Measured Hands // Poetry

measured hands

I wiped sweaty palms
on the back seat beside Sister
who griped she’s touching me!
I wiped my hands closer.
Mojave desert family outing
we tumbled over rocks
and dry chewed a peanut butter picnic
in the hot air.

An indigenous child pressed hands
to a gritty cliff face leaving
ochre prints amid centuries faded
spirals, suns, and birds flying forever
up the cliff face.
Sister’s hands were bigger,
mine smaller, than the imprints
of that other child,
touching across time and stone.

We measured hands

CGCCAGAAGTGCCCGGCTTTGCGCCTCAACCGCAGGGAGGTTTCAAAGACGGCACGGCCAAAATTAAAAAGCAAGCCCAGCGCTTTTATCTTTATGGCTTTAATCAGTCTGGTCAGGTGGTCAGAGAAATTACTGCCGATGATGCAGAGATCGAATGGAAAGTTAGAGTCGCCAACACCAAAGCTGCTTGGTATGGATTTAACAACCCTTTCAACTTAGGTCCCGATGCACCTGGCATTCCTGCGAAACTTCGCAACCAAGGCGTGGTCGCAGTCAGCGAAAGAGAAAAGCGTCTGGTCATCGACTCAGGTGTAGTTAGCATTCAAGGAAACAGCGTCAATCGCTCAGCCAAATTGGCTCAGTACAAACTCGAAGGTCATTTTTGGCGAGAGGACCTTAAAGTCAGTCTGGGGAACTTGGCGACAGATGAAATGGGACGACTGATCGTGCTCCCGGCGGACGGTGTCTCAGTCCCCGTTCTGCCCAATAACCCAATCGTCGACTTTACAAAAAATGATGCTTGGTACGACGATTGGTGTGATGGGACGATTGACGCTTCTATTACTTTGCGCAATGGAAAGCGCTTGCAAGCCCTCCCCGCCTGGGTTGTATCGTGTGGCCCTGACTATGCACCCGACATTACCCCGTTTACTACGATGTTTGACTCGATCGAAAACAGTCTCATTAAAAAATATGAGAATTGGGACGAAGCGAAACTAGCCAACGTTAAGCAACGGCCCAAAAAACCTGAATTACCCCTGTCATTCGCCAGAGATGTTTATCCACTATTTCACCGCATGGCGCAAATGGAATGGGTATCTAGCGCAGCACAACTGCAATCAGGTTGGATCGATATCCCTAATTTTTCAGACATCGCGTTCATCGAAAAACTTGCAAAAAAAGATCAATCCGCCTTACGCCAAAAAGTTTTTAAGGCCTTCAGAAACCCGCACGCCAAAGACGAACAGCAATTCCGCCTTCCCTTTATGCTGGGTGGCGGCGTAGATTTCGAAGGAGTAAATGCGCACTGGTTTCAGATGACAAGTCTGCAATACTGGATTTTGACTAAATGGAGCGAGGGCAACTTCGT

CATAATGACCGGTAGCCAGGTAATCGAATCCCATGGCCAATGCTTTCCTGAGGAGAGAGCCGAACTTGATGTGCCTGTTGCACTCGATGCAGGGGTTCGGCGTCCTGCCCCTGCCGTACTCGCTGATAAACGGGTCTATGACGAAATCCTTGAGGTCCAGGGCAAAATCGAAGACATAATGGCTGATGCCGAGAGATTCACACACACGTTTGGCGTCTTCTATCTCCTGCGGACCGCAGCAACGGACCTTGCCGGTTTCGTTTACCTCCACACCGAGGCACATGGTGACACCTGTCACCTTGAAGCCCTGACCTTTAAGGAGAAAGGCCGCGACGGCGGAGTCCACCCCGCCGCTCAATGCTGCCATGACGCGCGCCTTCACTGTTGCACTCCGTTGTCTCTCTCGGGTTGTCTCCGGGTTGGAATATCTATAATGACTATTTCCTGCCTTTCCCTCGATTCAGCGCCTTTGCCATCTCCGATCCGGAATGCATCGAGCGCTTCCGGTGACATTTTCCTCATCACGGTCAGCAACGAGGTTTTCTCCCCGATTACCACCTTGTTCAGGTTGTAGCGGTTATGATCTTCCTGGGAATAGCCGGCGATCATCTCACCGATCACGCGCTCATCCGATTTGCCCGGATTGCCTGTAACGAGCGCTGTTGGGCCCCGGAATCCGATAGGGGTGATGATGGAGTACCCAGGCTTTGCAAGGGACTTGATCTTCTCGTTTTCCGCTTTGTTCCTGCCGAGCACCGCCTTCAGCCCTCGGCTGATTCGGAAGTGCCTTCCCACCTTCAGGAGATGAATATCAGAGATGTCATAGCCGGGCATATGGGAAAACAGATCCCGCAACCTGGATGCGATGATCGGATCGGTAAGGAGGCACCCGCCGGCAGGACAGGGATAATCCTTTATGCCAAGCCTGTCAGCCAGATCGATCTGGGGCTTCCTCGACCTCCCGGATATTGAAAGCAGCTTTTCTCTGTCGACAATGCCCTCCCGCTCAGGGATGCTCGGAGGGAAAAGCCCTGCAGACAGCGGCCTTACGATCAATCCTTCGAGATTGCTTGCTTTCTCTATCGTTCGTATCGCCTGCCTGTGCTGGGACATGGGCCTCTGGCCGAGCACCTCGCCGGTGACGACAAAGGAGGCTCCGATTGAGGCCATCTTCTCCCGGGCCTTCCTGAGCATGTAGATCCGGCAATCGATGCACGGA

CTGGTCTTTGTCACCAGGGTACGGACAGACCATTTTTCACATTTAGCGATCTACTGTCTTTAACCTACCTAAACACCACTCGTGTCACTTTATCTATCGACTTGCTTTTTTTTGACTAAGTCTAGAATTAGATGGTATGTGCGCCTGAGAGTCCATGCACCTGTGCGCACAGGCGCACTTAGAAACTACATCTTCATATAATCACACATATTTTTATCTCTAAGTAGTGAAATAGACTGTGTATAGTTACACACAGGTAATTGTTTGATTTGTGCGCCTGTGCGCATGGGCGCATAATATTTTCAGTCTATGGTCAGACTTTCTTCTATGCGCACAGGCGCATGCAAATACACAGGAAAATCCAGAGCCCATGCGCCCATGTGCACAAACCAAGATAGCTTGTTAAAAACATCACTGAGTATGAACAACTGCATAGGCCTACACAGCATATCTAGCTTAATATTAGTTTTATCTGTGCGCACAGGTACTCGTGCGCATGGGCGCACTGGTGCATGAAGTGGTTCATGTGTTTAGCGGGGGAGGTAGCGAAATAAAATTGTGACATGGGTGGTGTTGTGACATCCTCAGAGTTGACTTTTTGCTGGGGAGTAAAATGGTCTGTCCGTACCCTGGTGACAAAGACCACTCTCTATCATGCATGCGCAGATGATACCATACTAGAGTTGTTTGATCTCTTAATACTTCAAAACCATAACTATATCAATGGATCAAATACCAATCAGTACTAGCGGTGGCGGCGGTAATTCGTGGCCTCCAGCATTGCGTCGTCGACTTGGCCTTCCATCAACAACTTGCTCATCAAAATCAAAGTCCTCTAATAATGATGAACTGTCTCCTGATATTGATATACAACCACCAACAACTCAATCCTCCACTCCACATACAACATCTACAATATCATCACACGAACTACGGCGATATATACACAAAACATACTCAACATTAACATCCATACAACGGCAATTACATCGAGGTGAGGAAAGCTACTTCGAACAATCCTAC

and whispered across
string and tin can telephones
in the dark,
when good children were
supposed to be asleep,
sister confidences
touched and touching.

Victoria Crawford
Victoria Crawford has had her poetry published in over three dozen journals and anthologies. She goes back and forth between New York and Thailand to visit her children and her grandchildren. “I just had the anniversary of losing my older sister, but these are not sad—child memories of what we shared instead.”

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